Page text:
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  • Via Sepolcri
  • Torre Annunziata
  • Oplontis
  • Italy
  • Campania
  • Naples
  • Torre Annunziata



  • The Italian Database is the result of a collaboration between:

    MIBAC (Ministero per i Beni e le Attività Culturali - Direzione Generale per i Beni Archeologici),

    ICCD (Istituto Centrale per il Catalogo e la Documentazione) and

    AIAC (Associazione Internazionale di Archeologia Classica).

  • AIAC_logo logo

Summary (English)

  • The Oplontis Project conducted a much smaller excavation operation in the 2019 season than in previous years. The limited excavations were aimed at answering some open questions about the development of the site, as well as further recording the structure. The excavations focused in two areas: the central courtyard, which included the adjacent room 15, and the open space (44) to the south of the barrel-vaulted rooms.
    OPB 32 The reopening and expansion of trench OPB 32 was a principal objective of the season. Its primary aim was to uncover more of the architecture recovered at the end of last season (2018) and see if it connected in any way to the foundations recovered in trench OPB 35 to the north. In the area on the southwestern side of the trench, the team reached and continued to excavate the lowest and earliest foundation wall recovered in the area. Ancient builders must have used the wall to even out this slope with a series of terracing fills. The wall may have functioned as a terracing structure for an earlier version of the courtyard structure. A series of walls emerged on the eastern side of the unit that signal the next major phase of occupation in the area. The northern side of wall 32126 ended abruptly against a further structure (wall 32136) brought in later. This newer structure featured a T-shaped junction composed of a wall running east-west and another masonry wall heading north into the baulk.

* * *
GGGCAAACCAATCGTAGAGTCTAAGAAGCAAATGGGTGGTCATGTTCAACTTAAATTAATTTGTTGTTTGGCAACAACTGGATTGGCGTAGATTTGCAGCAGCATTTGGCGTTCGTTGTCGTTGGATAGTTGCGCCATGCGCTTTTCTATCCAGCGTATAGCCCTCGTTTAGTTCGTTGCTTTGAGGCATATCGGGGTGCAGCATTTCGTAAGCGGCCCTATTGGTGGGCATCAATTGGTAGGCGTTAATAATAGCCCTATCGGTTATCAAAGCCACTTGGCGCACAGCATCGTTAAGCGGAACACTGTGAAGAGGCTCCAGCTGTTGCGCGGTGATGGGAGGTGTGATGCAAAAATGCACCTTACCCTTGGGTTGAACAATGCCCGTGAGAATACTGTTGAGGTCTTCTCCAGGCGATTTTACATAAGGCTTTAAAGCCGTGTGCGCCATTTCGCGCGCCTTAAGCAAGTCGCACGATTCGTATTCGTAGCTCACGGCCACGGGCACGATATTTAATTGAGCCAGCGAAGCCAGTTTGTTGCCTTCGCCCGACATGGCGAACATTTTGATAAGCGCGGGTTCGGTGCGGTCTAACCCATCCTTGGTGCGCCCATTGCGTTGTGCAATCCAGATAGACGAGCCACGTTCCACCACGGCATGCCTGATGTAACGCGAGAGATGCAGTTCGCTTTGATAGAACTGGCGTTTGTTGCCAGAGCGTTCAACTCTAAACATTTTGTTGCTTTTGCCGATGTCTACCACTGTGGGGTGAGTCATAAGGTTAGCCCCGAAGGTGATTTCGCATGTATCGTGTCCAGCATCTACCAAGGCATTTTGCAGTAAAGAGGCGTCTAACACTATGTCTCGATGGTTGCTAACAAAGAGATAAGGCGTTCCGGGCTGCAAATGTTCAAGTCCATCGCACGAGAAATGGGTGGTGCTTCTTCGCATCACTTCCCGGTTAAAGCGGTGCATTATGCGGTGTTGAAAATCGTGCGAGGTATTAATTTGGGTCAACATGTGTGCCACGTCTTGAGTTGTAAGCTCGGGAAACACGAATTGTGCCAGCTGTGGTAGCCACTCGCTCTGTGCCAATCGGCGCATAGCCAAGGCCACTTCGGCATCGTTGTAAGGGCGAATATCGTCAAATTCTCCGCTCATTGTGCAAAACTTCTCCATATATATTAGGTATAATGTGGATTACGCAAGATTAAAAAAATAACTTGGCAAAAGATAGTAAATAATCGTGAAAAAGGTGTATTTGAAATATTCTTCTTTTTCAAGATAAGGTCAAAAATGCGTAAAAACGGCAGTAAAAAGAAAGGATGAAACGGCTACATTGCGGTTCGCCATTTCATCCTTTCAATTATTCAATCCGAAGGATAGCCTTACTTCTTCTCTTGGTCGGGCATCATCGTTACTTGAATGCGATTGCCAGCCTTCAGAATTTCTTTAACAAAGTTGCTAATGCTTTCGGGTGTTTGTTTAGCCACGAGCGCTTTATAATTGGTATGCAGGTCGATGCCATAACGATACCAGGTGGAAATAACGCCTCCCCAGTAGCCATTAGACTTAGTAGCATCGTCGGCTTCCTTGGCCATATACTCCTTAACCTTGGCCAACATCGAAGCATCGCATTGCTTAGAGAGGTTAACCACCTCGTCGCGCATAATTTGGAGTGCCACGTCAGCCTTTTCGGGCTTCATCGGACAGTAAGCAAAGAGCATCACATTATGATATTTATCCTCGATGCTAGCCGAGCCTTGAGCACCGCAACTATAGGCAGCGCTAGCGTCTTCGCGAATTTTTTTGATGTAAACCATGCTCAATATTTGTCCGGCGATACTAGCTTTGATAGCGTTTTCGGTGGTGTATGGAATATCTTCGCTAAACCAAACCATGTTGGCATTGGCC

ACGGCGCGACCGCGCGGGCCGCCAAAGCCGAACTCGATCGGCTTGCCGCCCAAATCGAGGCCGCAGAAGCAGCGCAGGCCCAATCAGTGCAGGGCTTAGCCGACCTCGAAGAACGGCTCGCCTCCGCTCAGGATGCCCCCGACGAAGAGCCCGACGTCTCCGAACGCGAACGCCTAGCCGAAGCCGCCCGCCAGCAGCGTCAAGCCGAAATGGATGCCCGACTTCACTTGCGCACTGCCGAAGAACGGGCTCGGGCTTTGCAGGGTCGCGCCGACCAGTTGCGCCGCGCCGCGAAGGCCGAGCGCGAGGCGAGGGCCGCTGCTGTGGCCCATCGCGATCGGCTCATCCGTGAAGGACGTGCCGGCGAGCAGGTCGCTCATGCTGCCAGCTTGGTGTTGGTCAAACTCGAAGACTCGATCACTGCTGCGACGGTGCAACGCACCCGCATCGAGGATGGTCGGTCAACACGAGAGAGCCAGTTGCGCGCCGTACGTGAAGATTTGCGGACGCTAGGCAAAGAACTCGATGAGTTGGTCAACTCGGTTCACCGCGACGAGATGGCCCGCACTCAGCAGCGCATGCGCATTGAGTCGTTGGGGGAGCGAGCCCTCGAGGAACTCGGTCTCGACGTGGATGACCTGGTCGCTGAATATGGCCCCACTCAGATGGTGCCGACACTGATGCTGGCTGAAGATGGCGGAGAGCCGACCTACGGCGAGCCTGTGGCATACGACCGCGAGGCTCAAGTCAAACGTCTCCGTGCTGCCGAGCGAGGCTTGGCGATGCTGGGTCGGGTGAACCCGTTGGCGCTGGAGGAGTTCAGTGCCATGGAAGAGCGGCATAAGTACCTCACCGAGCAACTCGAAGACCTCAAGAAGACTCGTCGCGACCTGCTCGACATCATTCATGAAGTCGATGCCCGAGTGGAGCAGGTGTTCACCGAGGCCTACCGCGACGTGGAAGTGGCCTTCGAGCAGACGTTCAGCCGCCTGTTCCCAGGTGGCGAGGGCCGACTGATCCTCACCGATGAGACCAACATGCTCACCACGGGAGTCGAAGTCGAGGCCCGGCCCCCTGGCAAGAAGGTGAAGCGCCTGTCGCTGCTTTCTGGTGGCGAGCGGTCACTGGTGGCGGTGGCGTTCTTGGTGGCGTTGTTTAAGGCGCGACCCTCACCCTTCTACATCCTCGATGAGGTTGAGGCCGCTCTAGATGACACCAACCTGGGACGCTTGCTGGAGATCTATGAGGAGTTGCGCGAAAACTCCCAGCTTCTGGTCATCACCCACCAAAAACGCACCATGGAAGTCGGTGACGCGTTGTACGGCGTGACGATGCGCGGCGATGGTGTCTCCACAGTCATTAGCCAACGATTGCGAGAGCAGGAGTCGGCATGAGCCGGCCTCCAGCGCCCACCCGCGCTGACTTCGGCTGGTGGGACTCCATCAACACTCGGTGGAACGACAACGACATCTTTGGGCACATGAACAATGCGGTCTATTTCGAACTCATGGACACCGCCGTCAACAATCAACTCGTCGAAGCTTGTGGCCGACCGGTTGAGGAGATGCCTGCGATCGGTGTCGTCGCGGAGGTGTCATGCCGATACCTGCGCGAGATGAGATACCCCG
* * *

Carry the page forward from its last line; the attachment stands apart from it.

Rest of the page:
OPB 39 The objective of OPB 39, located on the eastern side of space 44, was to connect the last piece of the large trench excavated on the exterior of the building that includes OPB 6, 28, and 34, and 39. The team excavated about .5 m of eruption lapilli still in place that had remained unexcavated. A thin layer of earth ranging between 10-5 cm thick made up the floor level on the exterior of the barrel-vaulted rooms. The following surface beneath the 79 CE layer featured a matrix of concrete on the eastern side of the trench that disappeared toward the west as it transitioned into an earthen surface. A deposit of well-rounded beach pebbles, about fist size in dimensions acted as a construction fill for both surfaces.
    OPB 40 The principal aim of trench 40 in room 15 was to see if any of the architecture recovered in the rooms to the south and southeast continued in this area of the site. The team began to excavate out the cocciopesto floor that was in situ at the time of the eruption. The team soon encountered a unique floor after the removal of the cocciopesto. It featured a series of large badly fired bricks about 330mm long x 310mm wide and 90 mm thick. The pavement respected the layout of the room as it reached the outer walls, indicating that they functioned together. Numerous adjustments in the brick pattern suggest that a number of corrections occurred as the workers put the floor together. The pavement is still fully in situ and the team did not excavate it farther.
    OPB 41 Trench 41 sought to continue the clean-up and recording operations of the pavement on the western side of the courtyard. Our aim was to understand any possible dynamics of cart traffic and use of the building through any possible marks of wear or traffic as well as repair or leveling events. The pavement itself displayed two compositions, indicating at least two paving events

  • Ivo van der Graaff– University of New Hampshire 


  • John Clarke– University of Texas at Austin
  • Michael Thomas– University of Texas at Dallas


  • Nayla Muntasser, University of Texas at Austin
  • Rita Scognamiglio
  • Zoe Schofield, Touchstone Archaeology
  • Jess Galloway, Jess Galloway Architects
  • Garrett Bruner, University of Texas at Austin
  • Ivo van der Graaff– University of New Hampshire
  • Jennifer Muslin, Loyola University, Chicago
  • Giovanni Di Maio, Geomed SRL

Research Body

  • University of Texas at Austin
  • University of Texas at Dallas

Funding Body


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